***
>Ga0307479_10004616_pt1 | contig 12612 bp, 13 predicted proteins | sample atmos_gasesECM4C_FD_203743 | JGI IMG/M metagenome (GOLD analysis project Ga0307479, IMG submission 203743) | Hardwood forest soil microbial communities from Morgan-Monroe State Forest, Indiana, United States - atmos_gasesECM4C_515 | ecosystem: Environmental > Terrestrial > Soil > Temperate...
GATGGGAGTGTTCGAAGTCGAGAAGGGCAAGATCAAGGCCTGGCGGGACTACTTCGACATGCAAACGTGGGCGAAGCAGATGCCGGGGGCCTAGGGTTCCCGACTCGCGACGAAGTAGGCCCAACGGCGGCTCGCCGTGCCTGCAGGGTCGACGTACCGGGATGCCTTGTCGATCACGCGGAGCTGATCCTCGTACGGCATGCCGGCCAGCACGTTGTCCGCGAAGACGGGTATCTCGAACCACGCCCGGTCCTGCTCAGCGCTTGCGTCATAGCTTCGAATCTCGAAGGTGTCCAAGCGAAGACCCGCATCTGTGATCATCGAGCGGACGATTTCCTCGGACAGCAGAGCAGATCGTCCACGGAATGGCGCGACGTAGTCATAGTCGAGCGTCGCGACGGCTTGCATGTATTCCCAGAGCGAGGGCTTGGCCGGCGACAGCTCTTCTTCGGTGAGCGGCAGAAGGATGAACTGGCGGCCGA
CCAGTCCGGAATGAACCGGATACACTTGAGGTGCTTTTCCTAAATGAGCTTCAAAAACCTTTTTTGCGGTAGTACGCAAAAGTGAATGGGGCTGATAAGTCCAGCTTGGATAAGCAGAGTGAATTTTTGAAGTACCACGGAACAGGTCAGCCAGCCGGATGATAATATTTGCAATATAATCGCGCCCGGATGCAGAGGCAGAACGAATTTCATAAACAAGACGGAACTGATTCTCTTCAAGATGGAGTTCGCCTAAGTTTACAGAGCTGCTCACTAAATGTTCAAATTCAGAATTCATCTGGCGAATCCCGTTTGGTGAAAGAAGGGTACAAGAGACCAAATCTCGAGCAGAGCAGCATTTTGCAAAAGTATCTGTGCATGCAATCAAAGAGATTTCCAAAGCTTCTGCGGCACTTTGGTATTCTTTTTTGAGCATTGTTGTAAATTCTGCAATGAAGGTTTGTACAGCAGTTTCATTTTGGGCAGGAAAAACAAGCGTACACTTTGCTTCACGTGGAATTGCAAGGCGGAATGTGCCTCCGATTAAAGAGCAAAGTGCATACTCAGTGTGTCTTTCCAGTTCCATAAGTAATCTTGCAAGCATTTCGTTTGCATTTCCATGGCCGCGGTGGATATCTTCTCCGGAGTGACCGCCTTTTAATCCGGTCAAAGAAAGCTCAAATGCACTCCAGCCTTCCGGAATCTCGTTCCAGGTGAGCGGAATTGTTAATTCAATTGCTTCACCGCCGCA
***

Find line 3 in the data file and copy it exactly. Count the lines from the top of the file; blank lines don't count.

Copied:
CCAGTCCGGAATGAACCGGATACACTTGAGGTGCTTTTCCTAAATGAGCTTCAAAAACCTTTTTTGCGGTAGTACGCAAAAGTGAATGGGGCTGATAAGTCCAGCTTGGATAAGCAGAGTGAATTTTTGAAGTACCACGGAACAGGTCAGCCAGCCGGATGATAATATTTGCAATATAATCGCGCCCGGATGCAGAGGCAGAACGAATTTCATAAACAAGACGGAACTGATTCTCTTCAAGATGGAGTTCGCCTAAGTTTACAGAGCTGCTCACTAAATGTTCAAATTCAGAATTCATCTGGCGAATCCCGTTTGGTGAAAGAAGGGTACAAGAGACCAAATCTCGAGCAGAGCAGCATTTTGCAAAAGTATCTGTGCATGCAATCAAAGAGATTTCCAAAGCTTCTGCGGCACTTTGGTATTCTTTTTTGAGCATTGTTGTAAATTCTGCAATGAAGGTTTGTACAGCAGTTTCATTTTGGGCAGGAAAAACAAGCGTACACTTTGCTTCACGTGGAATTGCAAGGCGGAATGTGCCTCCGATTAAAGAGCAAAGTGCATACTCAGTGTGTCTTTCCAGTTCCATAAGTAATCTTGCAAGCATTTCGTTTGCATTTCCATGGCCGCGGTGGATATCTTCTCCGGAGTGACCGCCTTTTAATCCGGTCAAAGAAAGCTCAAATGCACTCCAGCCTTCCGGAATCTCGTTCCAGGTGAGCGGAATTGTTAATTCAATTGCTTCACCGCCGCA